I arrived home from Botswana to full-on fall. No matter how how much of a jaded, ungrateful traveller I become, I don’t think the whole other-side-of-the-planet thing will ever get old. One day, you’re sweating it out in the southern part of the African continent, in the country that is seventy percent Kalahari Desert, in a city that gets eleven inches of rain per year. After thirty hours hurtling around in metal tubes, you begin descent into the mid-Atlantic U.S., the first pops of orange and red flashing up at you from the ground. Stepping out of the airport, your hair curls from the damp. It smells like dead leaves. A hurricane is coming. What a world.
There were hints of it before I left, the garden slowing down, the train ride in the mornings becoming darker, but the perennial harbinger of autumn for us is the grape harvest.
The calendar is a solid-booked schedule of long days. For Ben, this is the Main Event, the thing he’s been working for all year. Harvest is punctuated by little rituals: we’re up even earlier than normal, taking care of morning chores by the beam of a headlamp in the wee hours, a strange pre-dawn vigil (the ducks hate this; they must think we’re some kind of scary bioluminescent raccoon come to kill them all—they wake up and start running into themselves and the walls, it’s horrible). There are particular playlists, for when you just need to rock out while you’re cleaning barrels. Beers at the end of a long day. Last year Ben made t-shirts for the crew with totally inappropriate jokes about maiming yourself on farm equipment. We develop “harvest palate”, a taste for juice that has just barely started fermenting into wine, sweet and fizzy and cloudy and just slightly alcoholic.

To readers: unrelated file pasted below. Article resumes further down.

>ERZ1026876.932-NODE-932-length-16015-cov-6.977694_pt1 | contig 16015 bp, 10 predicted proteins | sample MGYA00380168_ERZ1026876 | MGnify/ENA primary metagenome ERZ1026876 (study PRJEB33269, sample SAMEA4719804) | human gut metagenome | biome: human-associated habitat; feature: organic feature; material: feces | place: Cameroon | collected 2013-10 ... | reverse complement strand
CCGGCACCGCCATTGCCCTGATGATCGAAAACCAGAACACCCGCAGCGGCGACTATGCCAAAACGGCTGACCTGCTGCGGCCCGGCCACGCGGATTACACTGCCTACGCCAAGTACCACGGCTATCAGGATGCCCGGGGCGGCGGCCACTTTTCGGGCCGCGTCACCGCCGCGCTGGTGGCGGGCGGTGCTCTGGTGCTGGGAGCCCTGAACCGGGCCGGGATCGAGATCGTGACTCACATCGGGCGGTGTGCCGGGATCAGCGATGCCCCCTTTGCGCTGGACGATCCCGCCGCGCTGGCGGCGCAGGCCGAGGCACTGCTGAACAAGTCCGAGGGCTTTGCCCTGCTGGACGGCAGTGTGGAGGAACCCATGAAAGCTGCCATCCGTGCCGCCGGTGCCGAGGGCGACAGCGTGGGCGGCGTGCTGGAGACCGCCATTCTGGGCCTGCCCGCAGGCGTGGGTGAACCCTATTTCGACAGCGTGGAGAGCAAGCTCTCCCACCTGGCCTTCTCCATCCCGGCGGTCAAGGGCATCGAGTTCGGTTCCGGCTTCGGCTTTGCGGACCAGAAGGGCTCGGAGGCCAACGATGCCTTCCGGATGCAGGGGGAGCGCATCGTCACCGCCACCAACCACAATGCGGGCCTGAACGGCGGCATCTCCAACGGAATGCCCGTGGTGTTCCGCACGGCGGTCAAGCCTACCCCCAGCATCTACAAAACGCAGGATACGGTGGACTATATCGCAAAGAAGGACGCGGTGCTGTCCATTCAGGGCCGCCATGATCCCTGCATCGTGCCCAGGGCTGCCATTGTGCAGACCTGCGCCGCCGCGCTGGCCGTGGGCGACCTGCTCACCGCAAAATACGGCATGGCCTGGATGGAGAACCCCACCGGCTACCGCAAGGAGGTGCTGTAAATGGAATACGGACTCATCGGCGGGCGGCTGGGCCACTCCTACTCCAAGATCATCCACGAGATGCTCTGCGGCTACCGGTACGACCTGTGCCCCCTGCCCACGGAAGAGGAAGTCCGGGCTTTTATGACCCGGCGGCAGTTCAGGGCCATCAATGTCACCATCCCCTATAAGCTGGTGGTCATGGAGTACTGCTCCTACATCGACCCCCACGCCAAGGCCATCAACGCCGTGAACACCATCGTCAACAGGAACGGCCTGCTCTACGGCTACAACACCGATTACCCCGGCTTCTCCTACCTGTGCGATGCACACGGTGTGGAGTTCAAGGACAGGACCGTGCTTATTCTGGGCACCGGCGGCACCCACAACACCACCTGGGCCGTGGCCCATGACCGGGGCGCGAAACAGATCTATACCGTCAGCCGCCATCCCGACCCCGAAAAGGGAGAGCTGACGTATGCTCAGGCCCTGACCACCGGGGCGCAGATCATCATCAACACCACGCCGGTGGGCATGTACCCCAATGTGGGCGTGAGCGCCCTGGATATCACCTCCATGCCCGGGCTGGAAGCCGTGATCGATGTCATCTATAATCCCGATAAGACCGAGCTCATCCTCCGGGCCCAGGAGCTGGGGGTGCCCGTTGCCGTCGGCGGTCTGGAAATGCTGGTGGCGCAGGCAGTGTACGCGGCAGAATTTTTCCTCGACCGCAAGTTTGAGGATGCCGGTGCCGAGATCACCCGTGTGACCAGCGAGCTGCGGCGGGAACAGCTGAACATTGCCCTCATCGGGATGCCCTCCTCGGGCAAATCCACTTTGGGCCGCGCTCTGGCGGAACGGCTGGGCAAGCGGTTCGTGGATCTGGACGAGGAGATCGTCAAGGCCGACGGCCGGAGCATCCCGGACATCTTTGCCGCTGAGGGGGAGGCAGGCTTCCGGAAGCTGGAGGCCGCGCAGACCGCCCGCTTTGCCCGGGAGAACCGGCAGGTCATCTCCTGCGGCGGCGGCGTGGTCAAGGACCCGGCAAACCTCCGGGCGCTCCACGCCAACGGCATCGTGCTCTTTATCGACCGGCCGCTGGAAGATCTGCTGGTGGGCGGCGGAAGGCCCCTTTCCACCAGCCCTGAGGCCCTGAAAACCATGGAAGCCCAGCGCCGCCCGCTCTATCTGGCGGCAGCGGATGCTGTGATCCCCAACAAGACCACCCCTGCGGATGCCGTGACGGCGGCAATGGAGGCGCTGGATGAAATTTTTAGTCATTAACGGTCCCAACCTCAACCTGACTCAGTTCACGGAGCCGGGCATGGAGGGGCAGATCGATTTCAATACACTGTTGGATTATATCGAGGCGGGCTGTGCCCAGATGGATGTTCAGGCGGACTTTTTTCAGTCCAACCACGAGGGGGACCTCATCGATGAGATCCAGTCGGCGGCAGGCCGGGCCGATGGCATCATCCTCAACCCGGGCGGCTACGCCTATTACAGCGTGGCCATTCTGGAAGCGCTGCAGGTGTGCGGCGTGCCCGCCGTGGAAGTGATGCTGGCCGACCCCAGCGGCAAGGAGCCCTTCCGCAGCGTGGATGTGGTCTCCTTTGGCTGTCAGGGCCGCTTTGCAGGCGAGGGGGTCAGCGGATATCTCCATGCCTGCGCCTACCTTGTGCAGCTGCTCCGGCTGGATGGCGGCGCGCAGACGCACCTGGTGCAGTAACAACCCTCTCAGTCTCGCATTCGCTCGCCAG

With harvest on the brain and temperatures dropping, I’ve been feeling the shift in what I want to eat. Long-cooked actually sounds appealing, after a summer of eating mostly tomatoes. I’ve been braising greens with wine for easy dinner with eggs and bread. The recipe is a bit like this kale skillet, but the substantial pour of wine in the braising liquid makes them stand out, with some nice fruity flavor coming through.
The swing of seasons feels really good after a long summer, and I’m grateful for it. We have the windows wide open and the cool air rolling in. I am pouring more wine. Here’s hoping there’s something good to be toasting about wherever you are.
I have used tuscan kale and green cabbage for this recipe, but am looking forward to trying this with red cabbage soon. It makes excellent if not necessarily visually appealing leftovers, especially piled on garlicky toast.
- 2 tablespoons butter or olive oil
- 1 red onion or 2 shallots, sliced
- 3 cloves garlic, peeled, crushed, and roughly chopped
- 1-2 pounds of cabbage-y or leafy greens, whether kale, red or green cabbage, or collards, de-stemmed if necessary, and roughly chopped into about 1 inch pieces
- 1 cup chicken or vegetable broth/stock
- 1 cup Chardonnay or other white wine
- Kosher salt
- Black pepper
- Pinch of red pepper flakes
- Parmigiano, for serving
- In a wide, heavy bottomed skillet or other pan, heat the butter or olive oil over medium heat. When hot, add the onion or shallots and cook, stirring, until they begin to lose structure and become transparent, about 5 minutes.
- Add the garlic and cook, stirring, another 1-2 minutes, until fragrant but not browned.
- Add the greens, working in batches if necessary, stirring with the onions and garlic and coating with a bit of oil. They will get shiny and cook down a little.
- After all the greens are in the pan, add the stock and the wine, along with a healthy few pinches of salt, a few grinds of pepper, and a pinch of red pepper flakes. Bring to a boil, then reduce to a rapid simmer. Cook, stirring occasionally, until the liquid has reduced down and just coats the bottom of the pan. This will take 10-15 minutes. The greens will reduce substantially in size. Remove from heat.
- Taste for seasoning and correct if necessary. Service dusted with freshly grated parmigiano.